Sam Sacks on acknowledgments:
“When networks like HBO began broadcasting dramas and sitcoms, it was a revelation to be able to watch a show free of commercial interruptions. Episodes no longer needed to be front-loaded with the minor dramatic cliffhangers that precede advertisements (although, as Emily Nussbaum has shown, that convention has curious staying power). Most important, writers could end episodes in the way they wanted—a final scene followed by an elegant epilogue of a credit sequence rather than a blaring station promo or advertisement for Flomax.
By eliminating these intrusions, television came nearer to approximating the total narrative immersion found in good novels. But this is a financially vulnerable time in book publishing, so just as television has grown more artistically refined, literature has tried to make itself more commercially visible. Authors are asked to promote not only their books but themselves, with book tours, book trailers, interviews, blogs, and an active social-media presence. And connected to these campaigns is the most irritating promotional addendum of all: the acknowledgments page.”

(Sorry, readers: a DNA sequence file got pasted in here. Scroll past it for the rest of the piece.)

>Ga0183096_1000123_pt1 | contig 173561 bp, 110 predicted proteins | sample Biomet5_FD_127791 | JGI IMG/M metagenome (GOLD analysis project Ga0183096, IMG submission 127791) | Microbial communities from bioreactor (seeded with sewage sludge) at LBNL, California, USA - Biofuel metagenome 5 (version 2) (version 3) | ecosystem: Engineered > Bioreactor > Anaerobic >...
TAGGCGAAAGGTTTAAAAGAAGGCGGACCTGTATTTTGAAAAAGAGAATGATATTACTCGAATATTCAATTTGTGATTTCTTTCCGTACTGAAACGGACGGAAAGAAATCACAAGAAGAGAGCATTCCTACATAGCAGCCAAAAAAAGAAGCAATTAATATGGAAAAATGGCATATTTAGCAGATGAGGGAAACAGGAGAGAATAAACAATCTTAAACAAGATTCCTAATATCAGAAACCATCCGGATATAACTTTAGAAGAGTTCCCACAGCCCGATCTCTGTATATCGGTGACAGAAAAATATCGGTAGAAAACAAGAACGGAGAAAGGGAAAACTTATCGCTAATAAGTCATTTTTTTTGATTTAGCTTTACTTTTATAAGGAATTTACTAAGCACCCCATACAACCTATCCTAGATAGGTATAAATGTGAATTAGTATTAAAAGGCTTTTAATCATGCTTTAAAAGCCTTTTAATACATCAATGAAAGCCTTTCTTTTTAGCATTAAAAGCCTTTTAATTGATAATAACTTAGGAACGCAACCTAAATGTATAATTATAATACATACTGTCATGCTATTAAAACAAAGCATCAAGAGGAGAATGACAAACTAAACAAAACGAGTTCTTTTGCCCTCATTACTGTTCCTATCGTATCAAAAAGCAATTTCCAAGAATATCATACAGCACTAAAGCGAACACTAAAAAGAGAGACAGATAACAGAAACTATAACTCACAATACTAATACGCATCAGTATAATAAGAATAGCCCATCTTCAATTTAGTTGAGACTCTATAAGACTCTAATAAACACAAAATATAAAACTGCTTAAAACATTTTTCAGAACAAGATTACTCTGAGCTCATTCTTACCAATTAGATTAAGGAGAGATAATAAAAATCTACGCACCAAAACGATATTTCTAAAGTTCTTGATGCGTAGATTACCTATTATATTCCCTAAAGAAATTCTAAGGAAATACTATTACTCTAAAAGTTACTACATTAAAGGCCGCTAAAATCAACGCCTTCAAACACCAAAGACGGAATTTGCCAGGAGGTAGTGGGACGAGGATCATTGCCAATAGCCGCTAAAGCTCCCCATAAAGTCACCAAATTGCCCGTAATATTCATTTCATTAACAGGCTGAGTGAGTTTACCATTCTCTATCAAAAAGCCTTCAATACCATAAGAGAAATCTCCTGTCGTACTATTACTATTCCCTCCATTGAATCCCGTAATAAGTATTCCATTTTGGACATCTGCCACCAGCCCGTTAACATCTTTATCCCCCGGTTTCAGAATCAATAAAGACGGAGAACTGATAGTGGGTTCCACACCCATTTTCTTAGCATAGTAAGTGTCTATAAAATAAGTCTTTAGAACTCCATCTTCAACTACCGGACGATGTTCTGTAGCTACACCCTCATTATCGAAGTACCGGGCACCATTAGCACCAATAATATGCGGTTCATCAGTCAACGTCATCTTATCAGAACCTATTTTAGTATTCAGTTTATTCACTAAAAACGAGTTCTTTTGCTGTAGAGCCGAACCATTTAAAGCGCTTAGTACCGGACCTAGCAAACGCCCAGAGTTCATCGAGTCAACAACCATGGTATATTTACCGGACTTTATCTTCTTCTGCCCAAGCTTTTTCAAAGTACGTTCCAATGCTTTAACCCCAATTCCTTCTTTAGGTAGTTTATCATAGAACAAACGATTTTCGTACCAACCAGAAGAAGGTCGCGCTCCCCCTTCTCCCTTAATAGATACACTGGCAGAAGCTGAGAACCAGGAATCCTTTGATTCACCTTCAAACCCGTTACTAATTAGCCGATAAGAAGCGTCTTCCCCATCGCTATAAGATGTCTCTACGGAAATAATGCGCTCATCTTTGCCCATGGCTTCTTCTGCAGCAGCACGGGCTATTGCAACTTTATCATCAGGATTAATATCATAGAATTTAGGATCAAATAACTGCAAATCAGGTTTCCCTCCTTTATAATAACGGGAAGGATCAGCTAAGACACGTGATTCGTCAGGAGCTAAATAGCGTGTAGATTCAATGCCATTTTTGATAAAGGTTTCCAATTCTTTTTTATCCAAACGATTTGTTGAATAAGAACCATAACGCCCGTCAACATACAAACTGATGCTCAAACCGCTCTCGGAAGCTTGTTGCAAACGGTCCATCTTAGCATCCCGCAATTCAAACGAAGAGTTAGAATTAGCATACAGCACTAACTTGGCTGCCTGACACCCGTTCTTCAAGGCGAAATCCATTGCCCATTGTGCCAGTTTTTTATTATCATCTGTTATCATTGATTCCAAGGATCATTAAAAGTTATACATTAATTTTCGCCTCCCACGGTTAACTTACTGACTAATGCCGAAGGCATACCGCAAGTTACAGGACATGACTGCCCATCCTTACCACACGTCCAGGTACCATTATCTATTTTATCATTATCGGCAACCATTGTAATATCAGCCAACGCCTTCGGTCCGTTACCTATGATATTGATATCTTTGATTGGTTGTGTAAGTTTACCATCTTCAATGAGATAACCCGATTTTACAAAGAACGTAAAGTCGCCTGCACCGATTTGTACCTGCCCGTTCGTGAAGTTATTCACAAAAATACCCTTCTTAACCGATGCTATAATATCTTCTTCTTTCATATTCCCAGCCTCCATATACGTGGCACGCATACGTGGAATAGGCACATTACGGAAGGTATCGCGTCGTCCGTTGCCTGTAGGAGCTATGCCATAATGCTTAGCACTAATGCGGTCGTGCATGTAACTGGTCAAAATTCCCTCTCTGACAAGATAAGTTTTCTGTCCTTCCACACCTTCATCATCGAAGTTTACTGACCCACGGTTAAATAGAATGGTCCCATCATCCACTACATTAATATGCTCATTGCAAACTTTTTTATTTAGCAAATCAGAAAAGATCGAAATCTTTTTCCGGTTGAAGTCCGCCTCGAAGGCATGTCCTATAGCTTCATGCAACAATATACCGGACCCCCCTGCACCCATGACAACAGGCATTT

(Read the complete article here.)
Whether the acknowledgment page is a promotional addendum remains or not open to debate.
But instead of my memoirs I plan to write a book that consists of nothing but acknowledgments. You can call it a promotional addendum to my life or just a salute to all those people who didn’t make it into my will.